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Acceleration down a slope

Introduction

In 1589, the experiment that Galileo have done on The Leaning Tower of Pisa which let two different objects with different mass fallen down to the ground free proved that acceleration is irrelevant to object's mass. (Baidu Baike, 2009)

According to Oenoki, acceleration is defined as the rate of the change of the speed. The unit of velocity is m/s, therefore, the acceleration is measured in (m/s)/s. Since velocity is a vector, the acceleration can also be positive or negative. (Oenoki, 2009)

According to the Student Worksheet, acceleration can be calculated. If an object slips down a slope by measuring the distance it moved and the time it used. The equation for uniform acceleration can be shown as:

s=ut+1/2a.

In this equation, s is the displacement, u is the initial velocity and t is the time used. When the initial velocity is zero, the equation can be transformed to:

s=1/2a

The aim of this experiment was to prove acceleration exists by using a slope and a object measure that the equation for uniformly acceleration is true. .

Method

The equipment that was used for this experiment includes a wooden board, a clamp stand, a meter-ruler, a stopwatch and a pellet. The length of the wooden board was measured; the board was set at an angle by the clamp stand which allowed the pellet would took at least two seconds to roll down the whole length.

Seven points were marked at different distances on the board from the top to the bottom. The lowest point was 0.8m from the start point and the distance between the points was 0.lm.

The time t taken for the pellet to roll from rest from the top of the board to each marked point was measured, the procedure was repeated three times.

Results

The results of the seven measurements are shown in Table A. Column 1 shows the distance between the marked points and the start point, Column 2 shows the first of the time that the pellet used to move through the seven marked points, Column 3 shows the second of the time that the pellet used to move through the seven marked points, Column 4 shows the third of the time that the pellet used to move through the seven marked points, Column 5 shows the average time of column 2 to column 4 and Column 6 shows the square of the average time.

Distance

Time 1

Time 2

Time 3

average Time

average Time

0.2m

0.70s

0.80s

0.80s

0.77s

0.59s

0.3m

1.00s

1.20s

1.20s

1.13s

1.28s

0.4m

1.40s

1.50s

1.40s

1.43s

2.04s

0.5m

1.50s

1.50s

1.50s

1.50s

2.25s

0.6m

1.60s

1.80s

1.75s

1.70s

2.89s

0.7m

1.70s

1.90s

1.85s

1.85s

3.42s

0.8m

2.00s

2.10s

2.00s

2.03s

4.12s

Table A. Length and time data from the experiment

Discussion

The results in the table A were shown in the diagram below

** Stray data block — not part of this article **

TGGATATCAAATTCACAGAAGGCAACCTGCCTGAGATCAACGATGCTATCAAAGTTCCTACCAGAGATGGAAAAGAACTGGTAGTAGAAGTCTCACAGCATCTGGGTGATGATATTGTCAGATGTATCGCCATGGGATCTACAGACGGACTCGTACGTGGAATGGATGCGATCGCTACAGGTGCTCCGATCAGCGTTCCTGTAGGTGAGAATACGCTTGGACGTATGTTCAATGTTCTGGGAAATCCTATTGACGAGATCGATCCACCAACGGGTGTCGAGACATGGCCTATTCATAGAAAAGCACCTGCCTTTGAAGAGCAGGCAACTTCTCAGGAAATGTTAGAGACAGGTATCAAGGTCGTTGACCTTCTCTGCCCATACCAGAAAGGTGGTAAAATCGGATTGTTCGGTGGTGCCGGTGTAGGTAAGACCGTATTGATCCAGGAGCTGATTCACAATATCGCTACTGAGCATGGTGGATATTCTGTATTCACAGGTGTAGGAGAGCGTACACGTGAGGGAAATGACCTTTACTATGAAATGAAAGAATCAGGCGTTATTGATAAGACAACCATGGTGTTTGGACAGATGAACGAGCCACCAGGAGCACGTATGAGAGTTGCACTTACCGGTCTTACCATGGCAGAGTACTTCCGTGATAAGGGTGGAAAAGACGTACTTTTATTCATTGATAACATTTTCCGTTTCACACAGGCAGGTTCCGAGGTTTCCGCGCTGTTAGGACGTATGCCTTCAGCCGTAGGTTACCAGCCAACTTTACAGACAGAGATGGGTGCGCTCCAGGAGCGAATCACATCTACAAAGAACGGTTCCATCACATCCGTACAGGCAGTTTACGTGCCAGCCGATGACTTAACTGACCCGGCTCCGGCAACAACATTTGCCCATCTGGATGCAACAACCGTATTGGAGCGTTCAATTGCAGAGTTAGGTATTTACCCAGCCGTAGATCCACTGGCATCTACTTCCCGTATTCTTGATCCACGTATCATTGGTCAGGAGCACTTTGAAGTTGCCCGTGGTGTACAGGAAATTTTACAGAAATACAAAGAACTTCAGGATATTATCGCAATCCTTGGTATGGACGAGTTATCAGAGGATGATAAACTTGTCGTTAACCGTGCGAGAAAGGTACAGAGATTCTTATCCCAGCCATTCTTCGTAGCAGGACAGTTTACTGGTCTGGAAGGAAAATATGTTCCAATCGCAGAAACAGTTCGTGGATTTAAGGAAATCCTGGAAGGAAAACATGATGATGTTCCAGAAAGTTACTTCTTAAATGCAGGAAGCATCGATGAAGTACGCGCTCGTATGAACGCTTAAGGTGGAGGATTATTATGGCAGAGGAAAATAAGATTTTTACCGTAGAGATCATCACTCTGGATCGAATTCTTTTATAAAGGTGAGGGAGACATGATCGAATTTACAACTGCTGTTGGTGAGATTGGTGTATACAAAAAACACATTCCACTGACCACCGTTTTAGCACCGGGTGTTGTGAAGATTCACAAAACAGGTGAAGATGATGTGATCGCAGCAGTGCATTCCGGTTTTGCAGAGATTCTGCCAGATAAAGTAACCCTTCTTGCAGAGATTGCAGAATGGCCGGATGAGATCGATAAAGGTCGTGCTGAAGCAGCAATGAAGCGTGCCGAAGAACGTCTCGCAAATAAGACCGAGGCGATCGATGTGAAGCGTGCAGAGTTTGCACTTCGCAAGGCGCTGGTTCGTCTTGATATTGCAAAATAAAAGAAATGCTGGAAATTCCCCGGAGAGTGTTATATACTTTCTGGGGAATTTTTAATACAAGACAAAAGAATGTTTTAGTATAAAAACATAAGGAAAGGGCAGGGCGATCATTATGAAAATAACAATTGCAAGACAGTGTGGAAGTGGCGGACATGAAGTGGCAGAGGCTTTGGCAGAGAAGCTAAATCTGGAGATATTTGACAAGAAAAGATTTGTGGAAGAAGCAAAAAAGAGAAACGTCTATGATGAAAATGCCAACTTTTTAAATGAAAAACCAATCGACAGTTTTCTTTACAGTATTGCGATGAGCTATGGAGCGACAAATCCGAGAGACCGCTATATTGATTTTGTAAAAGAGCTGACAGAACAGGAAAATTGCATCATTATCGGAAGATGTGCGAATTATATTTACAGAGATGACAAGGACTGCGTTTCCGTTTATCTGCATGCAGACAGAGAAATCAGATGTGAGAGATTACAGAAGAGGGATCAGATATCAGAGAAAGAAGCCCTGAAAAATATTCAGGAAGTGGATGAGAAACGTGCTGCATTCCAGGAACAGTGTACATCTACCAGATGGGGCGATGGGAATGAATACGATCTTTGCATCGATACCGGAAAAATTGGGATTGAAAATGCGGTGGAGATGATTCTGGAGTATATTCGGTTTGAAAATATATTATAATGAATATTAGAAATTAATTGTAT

According to Jaywin(2006) errors can be divided into two different kinds, the approximation error and the absolute error. Approximation error is defined as the data is recorded in an approximate number because the accurate data can not be recorded, for example, commonly used as 3.14, and this can make the results have errors. Absolute error exists by the equipment in the experiment. (Jaywin, 2006) The plots in the diagram are not in a straight line, this is cause by absolute error, (Jaywin, 2006). Why the line is not linear due to three main reasons. The first reason is the air resistance, although the air resistance is nearly zero, but it does exist in the experiment. The second reason is the friction from the wooden board; it is the same as the air resistance. The third reason is the error from the stopwatch. Since the stopwatch was controlled by human, the time result is inaccurate. After the time was squared, the error can be more serious. To improve the accuration of the results of the experiment, the following solutions can be used. The first solution is to use an air track instead of the wooden board, which can decrease the friction and make the results more accurate. The second solution to is use an electrical stopwatch or let two or more persons recording the data at the same time to reduce the time error, which is the significant error from the experiment.

Conclusion

From Table A, the numerical value of acceleration in the experiment is approximately 0.36(m/s)/s, The equation of linear regression in the diagram shows that the acceleration is constant, which proves that when the kind of motion of the object is uniformly variable motion, the equation for uniformly acceleration can be proved was true.

REFERENCE

Oenoki, K (2006) [online] Acceleration Available at:

http://library.thinkquest.org/10796/ch3/ch3.htm (Accessed 07/1997)

Jaywin (2006) [online] Approximation Error available at http://psychology.wikia.com/wiki/Approximation_error (Accessed 29/12/2006)